The March Hare
Like Alice's adventure down the rabbit hole, The March Hare in central Guildford is a delight. I can't recommend it enough
You’ll find The March Hare on South Hill in Guildford, overlooking the stunning Guildford Castle. The name is of course taken from Alice in Wonderland whose author Lewis Carroll had strong ties with Guildford in his later life. While Carroll never actually lived in Guildford, he set up a home here for his six unmarried sisters, and visited often.
The March Hare is a relatively new pub, replacing the ill-fated Italian restaurant Como only a couple of years ago. And yet, everything about it feels right.
From the outside, it looks like a traditional urban pub. But beyond the charming bar area, it’s a chic restaurant with its polished dark timber flooring and stylish colour palette of cool blues and greys, with nooks of deep aubergine. It’s part of the White Brasserie Company, the little sister to Brasserie Blanc, Raymond Blanc’s more accessible answer to his Oxfordshire restaurant Le Manoir aux Quat’Saisons.
When I visited for lunch on a Thursday, the place was buzzing. There was barely a free table, with a mix of business people, lunching girlies and some retired folk. There’s a small area for alfresco eating, but in sunny weather you’d have to be pretty lucky to nab one of these tables. Inside though, huge glass bifold doors can be opened which I’d imagine does a pretty good job of creating an alfresco feel.
SCOFF & QUAFF
Like Le Manoir and the Brasserie Blanc restaurants, The March Hare stays close to the French influences. And it does them well. Head chef is Albert Ciurca, who has come from within the Brasserie Blanc family. His menu changes monthly and includes the traditional French classics – Slow-cooked Bœuf Bourguignon, Bouillabaisse, King scallops Provençale – but with a twist, as well as British favourites like pie of the week and alow-cooked shoulder and leg of roast suckling pig. There’s something to suit the tastebuds and wallets of anyone who dines here; as well as the a la carte menu, there’s a set menu, offering two courses for £11.95. That’s brilliant value!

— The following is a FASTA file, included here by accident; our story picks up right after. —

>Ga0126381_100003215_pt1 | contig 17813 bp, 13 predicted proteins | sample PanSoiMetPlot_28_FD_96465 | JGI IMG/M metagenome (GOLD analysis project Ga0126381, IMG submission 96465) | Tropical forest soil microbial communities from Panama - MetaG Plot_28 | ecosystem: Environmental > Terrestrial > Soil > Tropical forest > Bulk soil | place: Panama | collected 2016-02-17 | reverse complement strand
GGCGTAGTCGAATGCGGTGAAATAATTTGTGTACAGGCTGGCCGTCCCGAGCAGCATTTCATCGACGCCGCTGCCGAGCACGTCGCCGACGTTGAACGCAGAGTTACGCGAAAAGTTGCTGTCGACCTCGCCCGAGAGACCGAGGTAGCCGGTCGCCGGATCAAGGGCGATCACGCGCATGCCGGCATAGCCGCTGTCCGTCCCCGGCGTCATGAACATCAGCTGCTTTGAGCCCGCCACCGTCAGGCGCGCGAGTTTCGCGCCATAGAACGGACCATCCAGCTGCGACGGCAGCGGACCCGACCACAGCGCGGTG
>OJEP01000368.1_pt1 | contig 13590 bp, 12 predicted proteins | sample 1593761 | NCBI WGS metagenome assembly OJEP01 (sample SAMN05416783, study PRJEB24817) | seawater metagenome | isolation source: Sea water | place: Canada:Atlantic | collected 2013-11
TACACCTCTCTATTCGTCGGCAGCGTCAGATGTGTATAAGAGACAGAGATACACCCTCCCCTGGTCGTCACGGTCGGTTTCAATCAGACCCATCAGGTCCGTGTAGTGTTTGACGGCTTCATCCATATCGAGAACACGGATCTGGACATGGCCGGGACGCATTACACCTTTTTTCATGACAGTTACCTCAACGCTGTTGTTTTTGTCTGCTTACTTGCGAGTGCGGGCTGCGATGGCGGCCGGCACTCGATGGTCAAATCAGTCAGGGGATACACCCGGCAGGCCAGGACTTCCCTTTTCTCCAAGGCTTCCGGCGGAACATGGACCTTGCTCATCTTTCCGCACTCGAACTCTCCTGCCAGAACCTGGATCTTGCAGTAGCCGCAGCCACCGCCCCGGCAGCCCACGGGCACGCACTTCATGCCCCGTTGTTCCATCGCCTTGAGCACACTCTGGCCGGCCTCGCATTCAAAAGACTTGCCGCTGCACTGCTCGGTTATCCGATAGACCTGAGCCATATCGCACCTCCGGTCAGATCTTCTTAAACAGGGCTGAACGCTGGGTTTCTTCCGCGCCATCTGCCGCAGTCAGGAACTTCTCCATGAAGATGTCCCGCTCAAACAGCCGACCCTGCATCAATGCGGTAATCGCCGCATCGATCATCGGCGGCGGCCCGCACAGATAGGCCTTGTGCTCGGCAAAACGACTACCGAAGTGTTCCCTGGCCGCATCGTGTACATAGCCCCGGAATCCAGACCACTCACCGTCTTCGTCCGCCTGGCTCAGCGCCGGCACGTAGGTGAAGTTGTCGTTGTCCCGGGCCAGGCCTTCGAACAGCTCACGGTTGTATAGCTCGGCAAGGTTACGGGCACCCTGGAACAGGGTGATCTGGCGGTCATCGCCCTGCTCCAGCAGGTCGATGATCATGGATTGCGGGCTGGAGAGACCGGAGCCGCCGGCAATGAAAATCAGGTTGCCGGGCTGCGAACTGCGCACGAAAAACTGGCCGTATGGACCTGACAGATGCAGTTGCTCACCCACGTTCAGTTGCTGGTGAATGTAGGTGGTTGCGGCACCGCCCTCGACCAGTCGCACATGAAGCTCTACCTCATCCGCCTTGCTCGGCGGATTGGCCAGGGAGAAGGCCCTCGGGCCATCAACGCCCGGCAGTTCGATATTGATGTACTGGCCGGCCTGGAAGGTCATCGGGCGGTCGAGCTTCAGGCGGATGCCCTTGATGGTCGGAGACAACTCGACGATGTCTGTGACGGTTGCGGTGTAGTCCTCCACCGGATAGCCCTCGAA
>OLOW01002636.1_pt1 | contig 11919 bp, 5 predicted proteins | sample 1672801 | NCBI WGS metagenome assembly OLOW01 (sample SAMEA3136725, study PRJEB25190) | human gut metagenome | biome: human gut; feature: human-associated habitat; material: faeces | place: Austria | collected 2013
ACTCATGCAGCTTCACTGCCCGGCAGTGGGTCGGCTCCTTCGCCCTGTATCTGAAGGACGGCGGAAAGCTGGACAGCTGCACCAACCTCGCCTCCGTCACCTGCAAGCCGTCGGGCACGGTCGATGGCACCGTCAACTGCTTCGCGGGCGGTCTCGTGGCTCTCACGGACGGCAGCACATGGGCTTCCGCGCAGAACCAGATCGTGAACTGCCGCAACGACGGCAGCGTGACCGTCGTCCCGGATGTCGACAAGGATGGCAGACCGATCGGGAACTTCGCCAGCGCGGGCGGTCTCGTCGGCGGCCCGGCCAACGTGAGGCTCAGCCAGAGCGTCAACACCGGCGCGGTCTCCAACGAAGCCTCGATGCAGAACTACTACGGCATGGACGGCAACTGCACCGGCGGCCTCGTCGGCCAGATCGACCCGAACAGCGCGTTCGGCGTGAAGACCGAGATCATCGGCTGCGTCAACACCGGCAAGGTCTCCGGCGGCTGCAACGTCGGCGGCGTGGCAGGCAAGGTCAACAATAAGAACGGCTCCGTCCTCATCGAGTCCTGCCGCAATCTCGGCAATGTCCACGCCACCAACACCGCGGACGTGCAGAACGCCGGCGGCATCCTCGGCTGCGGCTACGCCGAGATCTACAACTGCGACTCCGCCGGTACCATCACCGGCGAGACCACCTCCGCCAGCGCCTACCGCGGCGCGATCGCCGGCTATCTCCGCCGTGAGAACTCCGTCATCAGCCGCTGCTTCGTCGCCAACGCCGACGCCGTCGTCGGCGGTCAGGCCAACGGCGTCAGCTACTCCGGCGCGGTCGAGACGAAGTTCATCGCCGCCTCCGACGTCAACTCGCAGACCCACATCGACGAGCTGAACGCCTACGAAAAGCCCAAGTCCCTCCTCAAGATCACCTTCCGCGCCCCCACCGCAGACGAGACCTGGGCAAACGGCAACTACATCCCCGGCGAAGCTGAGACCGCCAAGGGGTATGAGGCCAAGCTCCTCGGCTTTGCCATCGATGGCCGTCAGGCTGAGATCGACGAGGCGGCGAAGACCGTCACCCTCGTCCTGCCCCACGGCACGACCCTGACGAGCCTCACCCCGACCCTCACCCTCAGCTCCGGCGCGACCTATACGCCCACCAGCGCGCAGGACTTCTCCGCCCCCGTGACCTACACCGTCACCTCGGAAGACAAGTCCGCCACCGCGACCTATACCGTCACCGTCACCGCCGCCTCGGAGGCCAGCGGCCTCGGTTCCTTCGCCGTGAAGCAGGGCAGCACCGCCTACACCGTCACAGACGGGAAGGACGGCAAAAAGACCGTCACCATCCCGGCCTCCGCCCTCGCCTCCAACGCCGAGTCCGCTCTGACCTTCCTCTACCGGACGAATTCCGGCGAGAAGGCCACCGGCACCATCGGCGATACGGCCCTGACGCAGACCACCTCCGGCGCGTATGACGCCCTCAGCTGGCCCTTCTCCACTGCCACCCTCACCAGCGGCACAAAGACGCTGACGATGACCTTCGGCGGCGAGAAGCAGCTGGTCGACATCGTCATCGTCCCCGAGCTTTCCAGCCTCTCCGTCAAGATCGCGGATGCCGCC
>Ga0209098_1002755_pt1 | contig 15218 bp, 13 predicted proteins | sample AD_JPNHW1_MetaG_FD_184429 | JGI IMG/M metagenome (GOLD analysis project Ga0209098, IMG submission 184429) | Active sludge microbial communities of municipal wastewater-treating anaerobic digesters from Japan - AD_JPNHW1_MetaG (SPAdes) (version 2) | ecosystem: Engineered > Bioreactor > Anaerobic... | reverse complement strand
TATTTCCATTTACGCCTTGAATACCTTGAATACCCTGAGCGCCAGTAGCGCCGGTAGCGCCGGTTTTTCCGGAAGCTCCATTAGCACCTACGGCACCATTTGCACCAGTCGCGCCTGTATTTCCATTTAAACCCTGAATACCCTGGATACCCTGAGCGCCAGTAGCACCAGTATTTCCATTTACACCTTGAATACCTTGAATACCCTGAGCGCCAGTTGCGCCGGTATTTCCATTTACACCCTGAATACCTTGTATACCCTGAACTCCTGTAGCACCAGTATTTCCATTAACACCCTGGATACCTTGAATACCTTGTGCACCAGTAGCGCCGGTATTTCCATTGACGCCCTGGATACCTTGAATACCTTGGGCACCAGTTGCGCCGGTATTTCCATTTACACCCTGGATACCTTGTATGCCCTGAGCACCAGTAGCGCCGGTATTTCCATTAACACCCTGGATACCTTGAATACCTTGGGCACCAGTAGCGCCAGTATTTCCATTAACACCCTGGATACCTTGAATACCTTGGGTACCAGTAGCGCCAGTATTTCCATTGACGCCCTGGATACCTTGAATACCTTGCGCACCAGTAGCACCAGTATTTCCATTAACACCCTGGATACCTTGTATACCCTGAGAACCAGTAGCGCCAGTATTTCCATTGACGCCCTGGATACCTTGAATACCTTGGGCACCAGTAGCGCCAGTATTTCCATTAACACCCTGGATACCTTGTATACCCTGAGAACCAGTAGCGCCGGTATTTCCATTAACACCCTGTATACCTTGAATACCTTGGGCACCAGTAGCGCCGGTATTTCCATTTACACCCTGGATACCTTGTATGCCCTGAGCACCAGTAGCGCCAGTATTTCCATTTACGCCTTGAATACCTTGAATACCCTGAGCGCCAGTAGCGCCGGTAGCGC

For starter, the goats cheese salad caught my eye on the specials board, so it was all go for that. What I hadn’t expected was for it to be served on a baked apple, with walnuts. This could have veered into pudding territory, but the dressing (which I think was a combination of caramelised onions and balsamic) kept it completely savoury. It was gorgeous.
I’m a sucker for a Bouillabaisse, and this one was gorgeous. This one, with monkfish, red mullet, seabream, gurnard, squid and mussels, also included braised fennel, saffron potatoes and garlic croûtons. I was in French eating heaven. And really just a starter and main was plenty for lunch.
But – there’s always a but! – one of the waitresses had recommended the pistachio souffle, so there was nothing for it but to head straight to glutton territory. And, oh, she was so right. The combination of chocolate and pistachio is a match made in heaven, and when it’s a light as this it almost – almost – feels like it’s also light on calories. (I’m sure it’s not!)
It was lunchtime on a Thursday when I visited, so there weren’t many kids at The March Hare, but the entire staff, including the manager, Joao Goncalo, were all super-friendly and attentive. So I’d imagine families would be well-looked after. There outdoor area is small though, so it’s not somewhere your kids are going to be able to run around. There’s a kids’ menu, and a half-price, half-portion offer on a selection of dishes from the main menu.
OUT & ABOUT
Being a centre-of-town pub, Guildford’s fab shops are an obvious diversion before or after lunch at The March Hare. But it’s position in the shadow of Guildford Castle means you could combine a visit to the castle with lunch or dinner.
THE MUDDY VERDICT
Good for: I’m hard pressed to find anyone who won’t like The March Hare, though if you’re after a country pub in a rural setting, it’s central Guildford location won’t suit you.
Not for: The food is definitely on the gastro scale so if you’re after a ciabatta or soup, it may not be your bag. Energetic toddlers might find it hard to last the course without a large garden to run around in.
The damage: Good value for what you get. Entrees between £6-8.50; mains from £12 for gammon steak through to £23 for 8 oz fillet steak or grilled lobster tail; sides between £3.10-£4, and desserts starting at £4.50.
The March Hare, 2-4 South Hill, Guildford GU1 3SY. marchhareguildford.com